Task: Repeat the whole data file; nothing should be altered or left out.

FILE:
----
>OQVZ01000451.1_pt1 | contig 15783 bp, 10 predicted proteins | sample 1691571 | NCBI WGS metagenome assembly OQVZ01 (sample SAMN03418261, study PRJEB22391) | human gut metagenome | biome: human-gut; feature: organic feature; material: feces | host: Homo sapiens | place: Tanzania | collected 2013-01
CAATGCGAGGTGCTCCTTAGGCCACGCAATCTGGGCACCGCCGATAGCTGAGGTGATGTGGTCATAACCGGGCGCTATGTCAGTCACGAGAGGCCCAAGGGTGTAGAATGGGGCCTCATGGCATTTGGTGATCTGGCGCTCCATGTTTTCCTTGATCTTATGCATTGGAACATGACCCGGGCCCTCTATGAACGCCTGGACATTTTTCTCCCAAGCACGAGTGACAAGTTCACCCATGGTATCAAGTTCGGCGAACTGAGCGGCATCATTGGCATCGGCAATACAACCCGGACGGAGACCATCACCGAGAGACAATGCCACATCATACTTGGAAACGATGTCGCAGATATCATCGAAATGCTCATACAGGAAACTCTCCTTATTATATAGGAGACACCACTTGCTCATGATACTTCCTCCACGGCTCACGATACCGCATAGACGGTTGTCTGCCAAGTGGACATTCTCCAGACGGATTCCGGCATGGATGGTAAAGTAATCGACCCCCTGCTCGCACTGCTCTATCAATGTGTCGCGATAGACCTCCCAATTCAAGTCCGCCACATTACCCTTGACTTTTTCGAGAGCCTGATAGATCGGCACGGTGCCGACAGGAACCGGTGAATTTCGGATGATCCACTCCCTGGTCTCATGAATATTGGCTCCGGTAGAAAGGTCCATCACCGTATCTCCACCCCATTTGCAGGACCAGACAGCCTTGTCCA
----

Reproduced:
>OQVZ01000451.1_pt1 | contig 15783 bp, 10 predicted proteins | sample 1691571 | NCBI WGS metagenome assembly OQVZ01 (sample SAMN03418261, study PRJEB22391) | human gut metagenome | biome: human-gut; feature: organic feature; material: feces | host: Homo sapiens | place: Tanzania | collected 2013-01
CAATGCGAGGTGCTCCTTAGGCCACGCAATCTGGGCACCGCCGATAGCTGAGGTGATGTGGTCATAACCGGGCGCTATGTCAGTCACGAGAGGCCCAAGGGTGTAGAATGGGGCCTCATGGCATTTGGTGATCTGGCGCTCCATGTTTTCCTTGATCTTATGCATTGGAACATGACCCGGGCCCTCTATGAACGCCTGGACATTTTTCTCCCAAGCACGAGTGACAAGTTCACCCATGGTATCAAGTTCGGCGAACTGAGCGGCATCATTGGCATCGGCAATACAACCCGGACGGAGACCATCACCGAGAGACAATGCCACATCATACTTGGAAACGATGTCGCAGATATCATCGAAATGCTCATACAGGAAACTCTCCTTATTATATAGGAGACACCACTTGCTCATGATACTTCCTCCACGGCTCACGATACCGCATAGACGGTTGTCTGCCAAGTGGACATTCTCCAGACGGATTCCGGCATGGATGGTAAAGTAATCGACCCCCTGCTCGCACTGCTCTATCAATGTGTCGCGATAGACCTCCCAATTCAAGTCCGCCACATTACCCTTGACTTTTTCGAGAGCCTGATAGATCGGCACGGTGCCGACAGGAACCGGTGAATTTCGGATGATCCACTCCCTGGTCTCATGAATATTGGCTCCGGTAGAAAGGTCCATCACCGTATCTCCACCCCATTTGCAGGACCAGACAGCCTTGTCCA